Edited by Miriam L. Campanella and Sylvester Eijffinger
Chapter 1: EU enlargement and flexible integration*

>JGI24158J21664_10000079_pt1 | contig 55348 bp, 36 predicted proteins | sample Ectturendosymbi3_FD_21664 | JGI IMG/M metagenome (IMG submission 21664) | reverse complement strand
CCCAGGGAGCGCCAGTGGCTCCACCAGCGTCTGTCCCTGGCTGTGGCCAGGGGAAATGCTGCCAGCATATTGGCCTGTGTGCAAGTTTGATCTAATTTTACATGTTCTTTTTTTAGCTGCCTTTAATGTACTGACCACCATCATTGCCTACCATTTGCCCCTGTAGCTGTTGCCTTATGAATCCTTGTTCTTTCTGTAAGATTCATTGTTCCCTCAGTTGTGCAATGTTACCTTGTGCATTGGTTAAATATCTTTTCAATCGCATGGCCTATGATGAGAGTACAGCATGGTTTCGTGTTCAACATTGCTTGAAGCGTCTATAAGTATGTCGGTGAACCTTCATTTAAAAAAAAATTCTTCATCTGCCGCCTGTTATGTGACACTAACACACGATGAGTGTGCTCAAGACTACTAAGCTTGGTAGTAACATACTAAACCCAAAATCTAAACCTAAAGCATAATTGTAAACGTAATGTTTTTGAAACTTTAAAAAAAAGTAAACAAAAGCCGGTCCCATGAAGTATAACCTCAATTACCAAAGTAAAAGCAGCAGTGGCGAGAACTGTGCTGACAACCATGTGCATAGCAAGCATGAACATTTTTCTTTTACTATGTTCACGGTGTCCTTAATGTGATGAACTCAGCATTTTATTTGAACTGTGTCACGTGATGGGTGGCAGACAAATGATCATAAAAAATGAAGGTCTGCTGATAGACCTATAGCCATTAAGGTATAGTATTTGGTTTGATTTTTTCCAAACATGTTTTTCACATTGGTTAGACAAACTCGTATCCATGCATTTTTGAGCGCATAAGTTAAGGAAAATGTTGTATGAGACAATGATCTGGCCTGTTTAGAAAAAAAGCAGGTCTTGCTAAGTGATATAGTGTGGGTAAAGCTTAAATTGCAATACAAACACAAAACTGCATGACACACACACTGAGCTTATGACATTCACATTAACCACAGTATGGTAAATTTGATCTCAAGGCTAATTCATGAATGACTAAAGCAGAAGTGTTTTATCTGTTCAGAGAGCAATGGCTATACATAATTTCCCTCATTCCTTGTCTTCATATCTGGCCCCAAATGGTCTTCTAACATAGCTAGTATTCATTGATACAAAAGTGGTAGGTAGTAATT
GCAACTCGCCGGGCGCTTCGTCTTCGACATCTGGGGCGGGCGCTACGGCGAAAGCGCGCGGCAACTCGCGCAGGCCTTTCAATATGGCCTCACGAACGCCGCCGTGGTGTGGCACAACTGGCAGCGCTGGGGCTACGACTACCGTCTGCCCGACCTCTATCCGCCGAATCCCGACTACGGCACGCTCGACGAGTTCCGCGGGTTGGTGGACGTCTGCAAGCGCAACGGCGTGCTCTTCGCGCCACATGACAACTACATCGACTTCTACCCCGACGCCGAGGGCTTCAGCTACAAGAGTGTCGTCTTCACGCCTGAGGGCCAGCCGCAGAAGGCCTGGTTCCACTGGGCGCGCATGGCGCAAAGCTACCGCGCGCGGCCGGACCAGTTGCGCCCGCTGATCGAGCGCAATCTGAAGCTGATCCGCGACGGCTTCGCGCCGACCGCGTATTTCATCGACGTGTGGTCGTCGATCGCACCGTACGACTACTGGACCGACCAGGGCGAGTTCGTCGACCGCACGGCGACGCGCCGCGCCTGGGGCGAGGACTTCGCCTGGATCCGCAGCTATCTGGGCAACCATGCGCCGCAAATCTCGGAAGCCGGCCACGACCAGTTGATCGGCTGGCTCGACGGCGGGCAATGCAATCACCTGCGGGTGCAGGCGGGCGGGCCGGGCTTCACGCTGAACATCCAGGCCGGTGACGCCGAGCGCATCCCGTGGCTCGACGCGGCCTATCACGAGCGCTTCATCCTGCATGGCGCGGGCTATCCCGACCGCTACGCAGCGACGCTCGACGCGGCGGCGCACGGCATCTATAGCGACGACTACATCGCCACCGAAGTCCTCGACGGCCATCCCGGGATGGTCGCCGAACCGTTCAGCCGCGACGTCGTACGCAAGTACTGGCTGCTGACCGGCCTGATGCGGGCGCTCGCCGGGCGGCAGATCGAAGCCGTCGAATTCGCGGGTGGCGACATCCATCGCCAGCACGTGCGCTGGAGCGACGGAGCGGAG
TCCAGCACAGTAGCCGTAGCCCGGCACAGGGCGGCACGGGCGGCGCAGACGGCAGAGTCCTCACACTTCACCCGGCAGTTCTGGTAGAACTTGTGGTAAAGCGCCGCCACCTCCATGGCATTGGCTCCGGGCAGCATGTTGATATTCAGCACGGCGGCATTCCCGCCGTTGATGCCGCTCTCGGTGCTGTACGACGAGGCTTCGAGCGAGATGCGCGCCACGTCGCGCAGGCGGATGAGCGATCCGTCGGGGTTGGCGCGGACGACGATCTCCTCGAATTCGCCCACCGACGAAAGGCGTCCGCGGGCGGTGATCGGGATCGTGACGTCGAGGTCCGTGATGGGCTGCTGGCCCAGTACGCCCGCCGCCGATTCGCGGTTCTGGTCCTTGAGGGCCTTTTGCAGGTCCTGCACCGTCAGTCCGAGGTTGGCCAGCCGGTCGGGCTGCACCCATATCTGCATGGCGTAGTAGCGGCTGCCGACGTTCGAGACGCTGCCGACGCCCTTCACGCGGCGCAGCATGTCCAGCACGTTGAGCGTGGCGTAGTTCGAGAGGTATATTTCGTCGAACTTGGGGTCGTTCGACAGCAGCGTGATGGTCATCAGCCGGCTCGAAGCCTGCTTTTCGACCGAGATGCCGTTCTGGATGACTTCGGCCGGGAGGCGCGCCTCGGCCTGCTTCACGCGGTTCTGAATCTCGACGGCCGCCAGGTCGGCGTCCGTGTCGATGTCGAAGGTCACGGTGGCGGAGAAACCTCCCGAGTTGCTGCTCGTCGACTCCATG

1. EU enlargement and ﬂexible integration* Michele Fratianni THE ISSUES Enlargement in the European Union (EU) threatens to stall the objective of integration deepening. Deepening and enlargement are conﬂicting goals. The main point of this chapter is that to resolve the conﬂict between deepening and enlargement the EU must introduce more ﬂexible rules of integration; the chapter also explores how governance must evolve to allow a much larger and more diverse EU. The original European Community (EC) was conceived primarily as a trade bloc. While it is true that the Treaty of Rome has articles deﬁning external equilibrium, full employment, price stability and exchange rate stability as common objectives, these are too vague and cannot in any way be interpreted as a blueprint for monetary union, let alone political union. Economic and monetary union (EMU) was elevated to an objective of the EC by European leaders in the Hague Summit of 1969, three years before the accession of Denmark, Ireland and the United Kingdom. Over the years, the EC invested a great deal of its political capital in EMU. The Treaty on European Union (TEU) made a great leap forward with respect to the Treaty of Rome,1 by imbedding the great aspirations of most EU members to be not only an economic union, but also a monetary union and ultimately, although in an as yet unspeciﬁed way, a political union. EMU is now a reality. Two more steps have to be taken to complete the...
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